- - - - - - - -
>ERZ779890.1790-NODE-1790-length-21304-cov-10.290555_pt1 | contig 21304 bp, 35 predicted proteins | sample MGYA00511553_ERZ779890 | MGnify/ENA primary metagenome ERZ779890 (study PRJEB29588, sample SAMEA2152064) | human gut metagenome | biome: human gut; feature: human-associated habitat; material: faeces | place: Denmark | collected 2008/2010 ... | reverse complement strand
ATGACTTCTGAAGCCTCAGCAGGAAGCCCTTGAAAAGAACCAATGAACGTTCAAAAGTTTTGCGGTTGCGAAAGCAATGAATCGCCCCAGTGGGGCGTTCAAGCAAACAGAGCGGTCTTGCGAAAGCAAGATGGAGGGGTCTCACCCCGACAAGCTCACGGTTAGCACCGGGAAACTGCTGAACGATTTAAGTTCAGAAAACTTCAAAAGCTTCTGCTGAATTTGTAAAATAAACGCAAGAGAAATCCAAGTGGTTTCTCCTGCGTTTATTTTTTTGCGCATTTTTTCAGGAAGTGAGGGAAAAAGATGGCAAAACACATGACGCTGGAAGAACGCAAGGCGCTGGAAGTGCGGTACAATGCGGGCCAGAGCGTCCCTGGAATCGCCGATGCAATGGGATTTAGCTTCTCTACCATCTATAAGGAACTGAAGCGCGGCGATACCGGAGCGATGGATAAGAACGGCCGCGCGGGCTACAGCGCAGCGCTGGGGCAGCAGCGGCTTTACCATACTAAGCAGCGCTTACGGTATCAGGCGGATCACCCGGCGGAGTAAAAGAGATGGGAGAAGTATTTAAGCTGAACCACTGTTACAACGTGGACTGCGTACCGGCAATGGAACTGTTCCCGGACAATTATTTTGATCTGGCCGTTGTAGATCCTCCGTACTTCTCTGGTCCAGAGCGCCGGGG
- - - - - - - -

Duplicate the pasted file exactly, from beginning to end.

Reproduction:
>ERZ779890.1790-NODE-1790-length-21304-cov-10.290555_pt1 | contig 21304 bp, 35 predicted proteins | sample MGYA00511553_ERZ779890 | MGnify/ENA primary metagenome ERZ779890 (study PRJEB29588, sample SAMEA2152064) | human gut metagenome | biome: human gut; feature: human-associated habitat; material: faeces | place: Denmark | collected 2008/2010 ... | reverse complement strand
ATGACTTCTGAAGCCTCAGCAGGAAGCCCTTGAAAAGAACCAATGAACGTTCAAAAGTTTTGCGGTTGCGAAAGCAATGAATCGCCCCAGTGGGGCGTTCAAGCAAACAGAGCGGTCTTGCGAAAGCAAGATGGAGGGGTCTCACCCCGACAAGCTCACGGTTAGCACCGGGAAACTGCTGAACGATTTAAGTTCAGAAAACTTCAAAAGCTTCTGCTGAATTTGTAAAATAAACGCAAGAGAAATCCAAGTGGTTTCTCCTGCGTTTATTTTTTTGCGCATTTTTTCAGGAAGTGAGGGAAAAAGATGGCAAAACACATGACGCTGGAAGAACGCAAGGCGCTGGAAGTGCGGTACAATGCGGGCCAGAGCGTCCCTGGAATCGCCGATGCAATGGGATTTAGCTTCTCTACCATCTATAAGGAACTGAAGCGCGGCGATACCGGAGCGATGGATAAGAACGGCCGCGCGGGCTACAGCGCAGCGCTGGGGCAGCAGCGGCTTTACCATACTAAGCAGCGCTTACGGTATCAGGCGGATCACCCGGCGGAGTAAAAGAGATGGGAGAAGTATTTAAGCTGAACCACTGTTACAACGTGGACTGCGTACCGGCAATGGAACTGTTCCCGGACAATTATTTTGATCTGGCCGTTGTAGATCCTCCGTACTTCTCTGGTCCAGAGCGCCGGGG